I also want to include the fact that other borrelioses - relapsing fever borrelioses - can lead to infections which look similar to Lyme disease in symptom presentation - yet there is rarely a rash included in the presentation.

    I wrote the following in part of a series on the Daily Kos last May, in "Lyme disease: Money & Chronic Mayhem":

    "... investigators in southern Spain identified several patients with atypical Lyme borreliosis, who were serologically reactive with Borrelia burgdorferi antigens, but who lacked classical erythema migrans skin lesions and who originated from a region of the country where the recognized tick vector of Lyme borreliosis was distributed sparsely.

    Indeed, blood cultures subsequently revealed a relapsing fever Borrelia sp., genetically distinct from B. burgdorferi and transmitted by an entirely different tick species. In this case, discovery of a novel disease agent occurred because these patients did not meet the established case definition for Lyme borreliosis (Anda, et al., 1996; Guy, 1996)."

    Since I have an international readership, I want to include that anyway.

    But whether one is discussing Lyme disease or relapsing fever borreliosis, an EM rash is not enough evidence that an infection is present.

    It can be helpful indicator if it is present - but it's important to let people know the rash is NOT the disease.

    Also, on the flipside, the disease is NOT the rash. Many people will get the EM rash and never go on to develop chronic and persisting symptoms.

    Some of us are just randomly unlucky. We happen to get the "bad" bite. The rest follows.

    "For various reasons --imo on both sides, political-- no one brings this up."

    I have no problem bringing this information to light. It's important for the public to know about the relationship between rashes and the disease.

    There may be political reasons why others are not bringing this up, and if I could avoid the issue of politics entirely, I would - but I realize that is not always possible.

    I try to just write about what is known, what isn't known, and my questions about these items - and leave others to comment on the political angles which may be imposed on the facts.

    (more)

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  5. (For Pam - continued)

    "It means that fewer cases of Lyme actually disseminate (reasons why activists may not mention) but it also means that of those cases that DO disseminate, much more of early Lyme is actually a treatment failure (reason IDSA types may not mention.)"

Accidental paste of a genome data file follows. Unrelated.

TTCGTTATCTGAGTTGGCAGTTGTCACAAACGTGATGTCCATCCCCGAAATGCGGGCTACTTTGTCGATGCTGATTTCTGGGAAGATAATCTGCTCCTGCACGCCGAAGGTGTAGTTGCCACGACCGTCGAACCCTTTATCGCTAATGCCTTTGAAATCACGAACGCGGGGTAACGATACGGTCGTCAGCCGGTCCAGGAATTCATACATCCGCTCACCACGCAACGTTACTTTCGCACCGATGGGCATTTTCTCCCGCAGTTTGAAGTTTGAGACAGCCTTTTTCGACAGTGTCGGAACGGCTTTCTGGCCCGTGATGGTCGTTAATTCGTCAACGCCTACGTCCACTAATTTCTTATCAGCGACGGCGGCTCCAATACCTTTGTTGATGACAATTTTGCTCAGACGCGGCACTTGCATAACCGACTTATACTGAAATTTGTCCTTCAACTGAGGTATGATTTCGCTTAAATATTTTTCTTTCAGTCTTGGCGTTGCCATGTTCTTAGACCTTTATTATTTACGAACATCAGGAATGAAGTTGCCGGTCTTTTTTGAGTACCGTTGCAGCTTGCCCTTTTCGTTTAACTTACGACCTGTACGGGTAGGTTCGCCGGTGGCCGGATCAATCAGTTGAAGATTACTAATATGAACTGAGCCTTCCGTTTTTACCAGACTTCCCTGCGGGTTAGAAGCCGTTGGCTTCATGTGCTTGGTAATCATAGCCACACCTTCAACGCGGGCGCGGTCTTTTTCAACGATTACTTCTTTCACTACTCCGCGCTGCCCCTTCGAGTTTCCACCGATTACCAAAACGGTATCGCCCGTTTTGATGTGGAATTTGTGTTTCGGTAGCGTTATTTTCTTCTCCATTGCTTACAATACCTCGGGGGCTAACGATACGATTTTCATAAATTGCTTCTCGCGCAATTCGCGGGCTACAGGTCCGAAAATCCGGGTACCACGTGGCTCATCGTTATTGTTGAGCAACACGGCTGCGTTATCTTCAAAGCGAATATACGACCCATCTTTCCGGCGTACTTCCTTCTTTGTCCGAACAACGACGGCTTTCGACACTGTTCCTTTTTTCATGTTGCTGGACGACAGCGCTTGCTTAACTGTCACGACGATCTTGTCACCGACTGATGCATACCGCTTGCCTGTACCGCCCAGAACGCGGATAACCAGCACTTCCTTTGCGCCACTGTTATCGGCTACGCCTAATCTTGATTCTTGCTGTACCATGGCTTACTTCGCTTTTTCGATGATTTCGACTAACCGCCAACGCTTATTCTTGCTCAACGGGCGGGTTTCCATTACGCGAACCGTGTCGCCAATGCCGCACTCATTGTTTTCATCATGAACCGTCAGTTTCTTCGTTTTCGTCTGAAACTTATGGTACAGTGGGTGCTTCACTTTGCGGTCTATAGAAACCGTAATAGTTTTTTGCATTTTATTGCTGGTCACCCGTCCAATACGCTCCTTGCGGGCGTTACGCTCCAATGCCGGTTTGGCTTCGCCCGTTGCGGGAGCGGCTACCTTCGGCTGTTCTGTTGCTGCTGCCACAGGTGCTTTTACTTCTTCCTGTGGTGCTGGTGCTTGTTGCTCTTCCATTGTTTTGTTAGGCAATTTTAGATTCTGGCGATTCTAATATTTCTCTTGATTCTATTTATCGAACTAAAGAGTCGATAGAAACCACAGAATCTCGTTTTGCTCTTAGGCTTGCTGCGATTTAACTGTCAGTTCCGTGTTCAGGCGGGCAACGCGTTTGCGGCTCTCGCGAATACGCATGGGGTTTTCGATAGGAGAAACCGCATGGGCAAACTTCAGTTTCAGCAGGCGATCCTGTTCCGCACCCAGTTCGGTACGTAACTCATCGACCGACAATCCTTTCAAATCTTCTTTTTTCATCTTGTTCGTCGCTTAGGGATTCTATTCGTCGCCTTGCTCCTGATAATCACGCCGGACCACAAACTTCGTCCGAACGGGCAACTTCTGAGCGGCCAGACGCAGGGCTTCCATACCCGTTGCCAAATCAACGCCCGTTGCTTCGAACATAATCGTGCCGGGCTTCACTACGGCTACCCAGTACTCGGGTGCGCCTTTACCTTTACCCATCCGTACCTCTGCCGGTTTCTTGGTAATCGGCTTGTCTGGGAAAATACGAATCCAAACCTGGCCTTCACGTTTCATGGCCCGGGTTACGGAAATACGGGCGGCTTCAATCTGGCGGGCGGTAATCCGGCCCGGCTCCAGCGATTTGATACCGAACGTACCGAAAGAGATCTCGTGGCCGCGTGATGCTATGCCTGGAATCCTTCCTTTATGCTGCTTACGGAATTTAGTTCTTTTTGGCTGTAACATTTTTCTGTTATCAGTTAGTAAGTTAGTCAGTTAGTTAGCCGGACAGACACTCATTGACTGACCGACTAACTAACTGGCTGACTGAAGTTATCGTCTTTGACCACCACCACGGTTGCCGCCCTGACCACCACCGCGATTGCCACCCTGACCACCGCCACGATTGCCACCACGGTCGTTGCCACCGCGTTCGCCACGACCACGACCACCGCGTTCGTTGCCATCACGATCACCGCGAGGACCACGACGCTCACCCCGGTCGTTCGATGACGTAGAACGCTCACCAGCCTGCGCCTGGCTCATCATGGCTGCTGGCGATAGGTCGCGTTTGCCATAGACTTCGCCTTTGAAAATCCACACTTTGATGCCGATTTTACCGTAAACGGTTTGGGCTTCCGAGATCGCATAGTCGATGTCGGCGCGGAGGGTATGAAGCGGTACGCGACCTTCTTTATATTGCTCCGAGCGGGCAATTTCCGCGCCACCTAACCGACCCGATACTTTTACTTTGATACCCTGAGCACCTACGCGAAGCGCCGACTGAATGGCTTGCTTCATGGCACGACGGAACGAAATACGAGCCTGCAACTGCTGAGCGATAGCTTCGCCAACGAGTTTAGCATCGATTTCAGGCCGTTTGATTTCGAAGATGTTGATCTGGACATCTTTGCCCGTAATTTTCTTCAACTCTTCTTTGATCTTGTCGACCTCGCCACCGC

Have there been any studies that you know of which provide evidence of a direct correlation between time to disseminate to other organ systems and RST of Borrelia? Of strain type? Because that would be useful for me
    to read and present here in conjunction with this information.

    I know Wormer et al wrote this paper about hematagenous spread of diffferent isolates of Bb...
    http://www.ncbi.nlm.nih.gov/pmc/articles/PMC2776734/
    ... but there is more information out there which is supportive evidence for which strain is more likely to cause problems. (And there are a lot of different genotypes that have been found out there.)

    I am pretty sure I have come across at least one chart online in a paper which outlined the difference in virulence between different strain types and information which indicated how much they disseminated... I have to see if I saved it in any of my files. But basically, there are different virulence levels of, say, subtypes of N40 and 297 and other strains. It's not just a matter of looking at the general genotype. For example, it's not just a matter of looking at N40, knowing it's more neurotropic - it's a matter of which N40 isolate, too. It is more complicated than I first suspected. (For some info on this, see Chan et al's recent paper on this: http://iai.asm.org/content/early/2012/01/23/IAI.06326-11.short. And Brisson et al's paper as well: http://www.plosone.org/article/info%3Adoi%2F10.1371%2Fjournal.pone.0022926.)

    (more)

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  6. (For Pam - continued)

    The IDSA has said in their own 2006 Lyme disease guidelines that up to 10% of patients experience treatment failure in early acute Lyme disease... but I don't know if that data has ever been made into actionable information for most practicing physicians. I don't know entirely where the IDSA's claim of "almost 10%" came from, either.

    Did they ever look into genotype of infection and this 10% when they made this statement? Or is it just a treatment response statement based on an average from different studies? In other words, is this old, carryover data from before all the genomic studies have been made? Because I think this 10% was mentioned many years ago, too.

    Reports back from patients seem to indicate they have not only a difficult time getting initial diagnosis and treatment for obvious symptoms - but they also report that doctors are reluctant if not entirely unwilling to retreat with just one additional antibiotic course even when their infection is in the acute stage.

    Further physician education, in my opinion, should include this information about how different strains (as well as bite location, if found) can affect treatment outcome and consideration of an additional course of antibiotic therapy in acute infection could be beneficial if it prevents further complications. How to manage this consideration in light of the fact that people will point out it may be overtreating some patients is going to be brought up, though, as it has before.